Time Off in Lieu of Overtime: 3 Things You Need To Know

Time Off in Lieu of Overtime: 3 Things You Need To Know

An increasing number of employers resort to providing employees with time off for the hours they work overtime, instead of paying them overtime pay. Employees may have questions about when they may receive this benefit and the rules associated with it. Here are three things you need to know regarding time off in lieu of overtime. 

  1. What is time off in lieu of overtime?

The Employment Standards Act provides that an employee may be compensated for the hours they work overtime by receiving one and one-half hours of paid time off work for each hour they work overtime, instead of being paid overtime pay. For most employees, this means that they can receive one and one-half hours of paid time off for each hour they work in excess of 44 hours in the work week. Some jobs have an overtime threshold that exceeds 44 hours in a work week, or do not provide for the right to overtime pay, as reported in the Guide to employment standards special rules and exemptions. This applies to every employee working in Ontario, except for employees under federal jurisdiction such as employees working for banks, telecommunication companies, transportation companies, postal services, and most federal Crown corporations. 

  1. Can an employer force you to take time off instead of paying you overtime?

No. Subsection 22(7)(a) of the Employment Standards Act expressly provides that time off in lieu of overtime is only allowed if both the employee and the employer agree to it. This means that an employer cannot refuse to pay overtime pay and impose time off in lieu of overtime if the employee does not agree to it.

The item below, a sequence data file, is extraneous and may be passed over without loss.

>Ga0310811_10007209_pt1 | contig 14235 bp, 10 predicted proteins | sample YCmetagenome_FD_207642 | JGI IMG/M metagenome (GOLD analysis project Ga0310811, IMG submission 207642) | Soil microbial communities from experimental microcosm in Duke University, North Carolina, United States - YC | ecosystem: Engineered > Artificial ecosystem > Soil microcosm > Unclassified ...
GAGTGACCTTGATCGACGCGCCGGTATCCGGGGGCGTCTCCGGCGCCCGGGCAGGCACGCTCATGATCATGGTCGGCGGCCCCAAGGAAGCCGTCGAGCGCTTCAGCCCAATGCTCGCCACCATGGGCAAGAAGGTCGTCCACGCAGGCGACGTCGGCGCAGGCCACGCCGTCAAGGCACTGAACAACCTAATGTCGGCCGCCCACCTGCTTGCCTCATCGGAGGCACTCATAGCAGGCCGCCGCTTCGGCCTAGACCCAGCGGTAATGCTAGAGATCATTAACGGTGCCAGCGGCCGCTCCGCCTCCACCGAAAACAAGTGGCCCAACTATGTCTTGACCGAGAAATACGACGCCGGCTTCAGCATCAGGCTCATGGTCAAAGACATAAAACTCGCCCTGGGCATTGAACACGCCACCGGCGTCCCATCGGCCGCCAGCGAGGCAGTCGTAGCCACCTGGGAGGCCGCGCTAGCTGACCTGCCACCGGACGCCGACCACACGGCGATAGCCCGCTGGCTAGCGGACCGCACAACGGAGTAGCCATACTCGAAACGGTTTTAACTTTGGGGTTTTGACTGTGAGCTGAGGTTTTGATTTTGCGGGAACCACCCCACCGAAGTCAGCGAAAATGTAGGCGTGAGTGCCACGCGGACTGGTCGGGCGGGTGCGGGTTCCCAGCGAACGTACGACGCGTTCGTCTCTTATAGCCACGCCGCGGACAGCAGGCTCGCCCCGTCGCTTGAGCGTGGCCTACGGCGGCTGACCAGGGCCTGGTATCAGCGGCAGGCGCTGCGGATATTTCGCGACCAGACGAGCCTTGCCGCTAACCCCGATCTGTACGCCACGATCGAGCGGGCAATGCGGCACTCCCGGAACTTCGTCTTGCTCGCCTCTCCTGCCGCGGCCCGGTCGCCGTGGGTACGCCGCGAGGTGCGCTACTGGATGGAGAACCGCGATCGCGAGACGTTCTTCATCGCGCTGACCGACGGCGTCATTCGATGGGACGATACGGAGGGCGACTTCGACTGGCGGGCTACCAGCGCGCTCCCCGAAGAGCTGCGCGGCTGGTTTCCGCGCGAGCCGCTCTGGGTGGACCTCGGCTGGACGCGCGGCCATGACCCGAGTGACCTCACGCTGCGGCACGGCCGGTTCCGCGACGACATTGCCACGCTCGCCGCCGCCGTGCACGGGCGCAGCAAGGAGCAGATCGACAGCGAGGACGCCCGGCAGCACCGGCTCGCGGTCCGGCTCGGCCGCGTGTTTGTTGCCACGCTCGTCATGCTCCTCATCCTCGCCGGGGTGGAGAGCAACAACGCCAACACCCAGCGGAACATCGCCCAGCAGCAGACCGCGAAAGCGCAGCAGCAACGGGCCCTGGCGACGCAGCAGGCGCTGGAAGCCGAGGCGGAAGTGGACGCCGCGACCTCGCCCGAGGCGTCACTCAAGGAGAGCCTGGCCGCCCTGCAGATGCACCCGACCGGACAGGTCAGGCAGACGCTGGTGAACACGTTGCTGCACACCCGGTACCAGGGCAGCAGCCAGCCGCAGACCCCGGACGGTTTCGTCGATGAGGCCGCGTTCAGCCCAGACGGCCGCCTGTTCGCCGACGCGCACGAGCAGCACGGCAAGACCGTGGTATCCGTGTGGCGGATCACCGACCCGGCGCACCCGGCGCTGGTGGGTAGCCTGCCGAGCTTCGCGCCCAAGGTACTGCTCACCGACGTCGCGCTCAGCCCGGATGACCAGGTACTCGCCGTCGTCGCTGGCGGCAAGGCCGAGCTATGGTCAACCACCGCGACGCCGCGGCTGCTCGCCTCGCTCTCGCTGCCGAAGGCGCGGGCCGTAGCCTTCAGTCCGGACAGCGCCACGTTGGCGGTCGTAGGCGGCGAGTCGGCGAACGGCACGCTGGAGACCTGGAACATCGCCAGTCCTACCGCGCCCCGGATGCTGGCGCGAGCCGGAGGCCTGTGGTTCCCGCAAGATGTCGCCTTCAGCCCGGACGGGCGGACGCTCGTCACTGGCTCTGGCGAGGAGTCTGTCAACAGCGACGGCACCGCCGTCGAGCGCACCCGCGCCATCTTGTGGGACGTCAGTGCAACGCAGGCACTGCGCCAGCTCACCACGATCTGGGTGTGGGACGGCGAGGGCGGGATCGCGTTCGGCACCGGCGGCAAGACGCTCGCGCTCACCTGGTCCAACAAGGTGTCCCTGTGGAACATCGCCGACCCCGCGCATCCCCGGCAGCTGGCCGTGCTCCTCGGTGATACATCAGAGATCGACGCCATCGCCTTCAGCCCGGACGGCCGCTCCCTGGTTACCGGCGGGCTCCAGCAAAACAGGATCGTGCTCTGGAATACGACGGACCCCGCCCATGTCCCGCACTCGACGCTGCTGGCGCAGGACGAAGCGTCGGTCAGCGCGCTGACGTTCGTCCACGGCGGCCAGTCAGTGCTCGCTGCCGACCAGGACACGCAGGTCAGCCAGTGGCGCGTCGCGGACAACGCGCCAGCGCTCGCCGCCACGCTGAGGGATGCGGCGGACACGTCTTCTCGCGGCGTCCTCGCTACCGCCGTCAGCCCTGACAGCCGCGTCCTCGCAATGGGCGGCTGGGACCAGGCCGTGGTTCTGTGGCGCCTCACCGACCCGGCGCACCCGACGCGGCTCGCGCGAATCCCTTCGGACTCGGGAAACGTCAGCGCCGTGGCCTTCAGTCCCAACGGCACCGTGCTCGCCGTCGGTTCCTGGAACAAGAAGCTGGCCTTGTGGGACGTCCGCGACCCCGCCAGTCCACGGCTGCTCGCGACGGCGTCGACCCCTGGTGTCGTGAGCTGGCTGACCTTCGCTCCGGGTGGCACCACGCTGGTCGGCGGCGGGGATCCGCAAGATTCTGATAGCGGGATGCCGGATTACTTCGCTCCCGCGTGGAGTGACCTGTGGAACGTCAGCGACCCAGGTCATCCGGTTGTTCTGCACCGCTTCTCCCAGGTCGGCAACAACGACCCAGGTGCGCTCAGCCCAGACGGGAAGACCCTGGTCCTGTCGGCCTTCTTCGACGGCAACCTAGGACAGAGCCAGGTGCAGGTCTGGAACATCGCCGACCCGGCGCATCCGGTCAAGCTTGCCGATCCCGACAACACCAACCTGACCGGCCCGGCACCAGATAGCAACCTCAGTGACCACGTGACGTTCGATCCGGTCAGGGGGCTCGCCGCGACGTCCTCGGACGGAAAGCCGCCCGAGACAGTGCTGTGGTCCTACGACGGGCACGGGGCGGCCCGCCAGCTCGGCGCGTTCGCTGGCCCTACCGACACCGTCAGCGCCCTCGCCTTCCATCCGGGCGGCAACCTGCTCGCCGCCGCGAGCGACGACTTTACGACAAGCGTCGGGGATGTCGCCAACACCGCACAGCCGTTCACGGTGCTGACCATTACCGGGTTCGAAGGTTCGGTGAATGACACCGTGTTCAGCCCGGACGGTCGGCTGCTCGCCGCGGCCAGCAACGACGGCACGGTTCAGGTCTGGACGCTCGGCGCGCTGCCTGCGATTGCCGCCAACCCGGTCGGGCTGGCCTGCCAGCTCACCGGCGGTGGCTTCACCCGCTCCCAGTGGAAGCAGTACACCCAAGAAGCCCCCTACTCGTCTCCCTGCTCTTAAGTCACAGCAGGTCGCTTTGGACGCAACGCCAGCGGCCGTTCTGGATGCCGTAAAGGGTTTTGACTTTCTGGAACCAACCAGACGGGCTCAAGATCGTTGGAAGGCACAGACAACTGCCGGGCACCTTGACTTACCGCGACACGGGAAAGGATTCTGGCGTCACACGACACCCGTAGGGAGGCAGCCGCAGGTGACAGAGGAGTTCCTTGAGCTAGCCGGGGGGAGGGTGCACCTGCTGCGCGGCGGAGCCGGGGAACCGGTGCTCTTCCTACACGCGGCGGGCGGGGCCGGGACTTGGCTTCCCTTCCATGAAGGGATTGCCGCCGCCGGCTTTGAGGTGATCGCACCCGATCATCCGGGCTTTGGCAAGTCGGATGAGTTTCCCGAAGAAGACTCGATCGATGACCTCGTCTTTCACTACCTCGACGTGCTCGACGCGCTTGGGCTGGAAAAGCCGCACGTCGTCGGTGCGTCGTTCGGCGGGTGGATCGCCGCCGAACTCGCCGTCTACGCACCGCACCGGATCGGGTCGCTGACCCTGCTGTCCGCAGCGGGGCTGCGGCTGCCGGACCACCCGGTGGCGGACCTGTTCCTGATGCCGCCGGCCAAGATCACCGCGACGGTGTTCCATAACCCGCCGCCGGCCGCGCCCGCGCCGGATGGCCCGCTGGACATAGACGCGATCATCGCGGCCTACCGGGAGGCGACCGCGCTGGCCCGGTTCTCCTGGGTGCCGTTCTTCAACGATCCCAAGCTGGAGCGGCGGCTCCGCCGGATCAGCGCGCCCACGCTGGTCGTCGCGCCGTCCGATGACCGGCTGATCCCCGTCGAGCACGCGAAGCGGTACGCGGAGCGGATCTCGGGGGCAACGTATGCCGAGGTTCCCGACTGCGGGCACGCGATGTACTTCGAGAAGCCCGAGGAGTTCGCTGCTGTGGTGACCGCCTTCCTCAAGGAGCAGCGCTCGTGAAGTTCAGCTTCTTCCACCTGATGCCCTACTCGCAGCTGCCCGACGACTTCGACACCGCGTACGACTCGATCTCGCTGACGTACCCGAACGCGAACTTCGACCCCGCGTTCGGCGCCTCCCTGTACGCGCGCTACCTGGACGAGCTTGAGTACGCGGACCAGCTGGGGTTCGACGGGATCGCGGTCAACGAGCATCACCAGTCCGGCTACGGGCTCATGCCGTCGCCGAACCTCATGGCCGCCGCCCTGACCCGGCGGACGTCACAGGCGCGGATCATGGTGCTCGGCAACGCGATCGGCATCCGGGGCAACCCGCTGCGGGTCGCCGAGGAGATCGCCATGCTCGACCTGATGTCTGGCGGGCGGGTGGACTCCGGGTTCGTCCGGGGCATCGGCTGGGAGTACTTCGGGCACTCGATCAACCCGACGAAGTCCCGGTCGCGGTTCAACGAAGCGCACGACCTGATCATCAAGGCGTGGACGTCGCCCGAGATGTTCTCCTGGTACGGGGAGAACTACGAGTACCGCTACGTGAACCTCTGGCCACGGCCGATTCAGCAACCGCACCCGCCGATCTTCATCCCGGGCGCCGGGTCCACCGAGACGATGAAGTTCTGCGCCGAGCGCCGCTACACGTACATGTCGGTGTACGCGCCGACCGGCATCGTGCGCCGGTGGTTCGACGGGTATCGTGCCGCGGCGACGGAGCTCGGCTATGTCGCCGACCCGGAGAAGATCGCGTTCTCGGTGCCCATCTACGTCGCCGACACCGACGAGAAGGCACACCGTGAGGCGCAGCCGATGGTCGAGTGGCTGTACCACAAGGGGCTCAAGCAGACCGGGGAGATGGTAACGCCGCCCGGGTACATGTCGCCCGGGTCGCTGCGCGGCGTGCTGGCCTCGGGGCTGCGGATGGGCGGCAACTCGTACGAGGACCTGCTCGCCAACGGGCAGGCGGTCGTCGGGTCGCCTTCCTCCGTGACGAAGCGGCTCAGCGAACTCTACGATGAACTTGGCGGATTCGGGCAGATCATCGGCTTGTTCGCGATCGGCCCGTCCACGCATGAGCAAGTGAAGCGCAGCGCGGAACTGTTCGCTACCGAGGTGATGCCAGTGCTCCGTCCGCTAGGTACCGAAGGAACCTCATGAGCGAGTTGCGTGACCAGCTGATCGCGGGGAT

However, this is also means that an employee cannot decide on their own to work hours in excess of the overtime threshold in hopes of receiving additional time off work. For an employee to be compensated with time off for the hours they work in excess of the overtime threshold, both the employer and the employee must agree to it.

  1. When does time off in lieu of overtime expire?

By default, when an employee and an employer agree that an employee will be compensated with time off work for the hours they work in excess of the overtime threshold, the paid time off work must be taken within three months of the work week in which the overtime was earned. There is one exception. The paid time off work can be taken within 12 months of the work week in which the overtime was earned if the employer agrees to it. 

If the employee’s job ends before they were able to take the paid time off in lieu of overtime, the employer is required to pay overtime pay to the employee for their unused banked time off. The employer must do so no later than seven days of the date on which the employee’s job ended, or on the day that would have been the employee’s next pay day. 

We are here to help. If you have questions about your right to overtime pay or time off in lieu of overtime, or any other term in your employment contract, consult our experienced employment lawyers at RavenLaw LLP. Please call 613–567–2901 or email [email protected] to consult one of our experienced employment lawyers.

[This article is for informational purposes only and is not legal advice, which cannot get given without consideration of your individual circumstances.]

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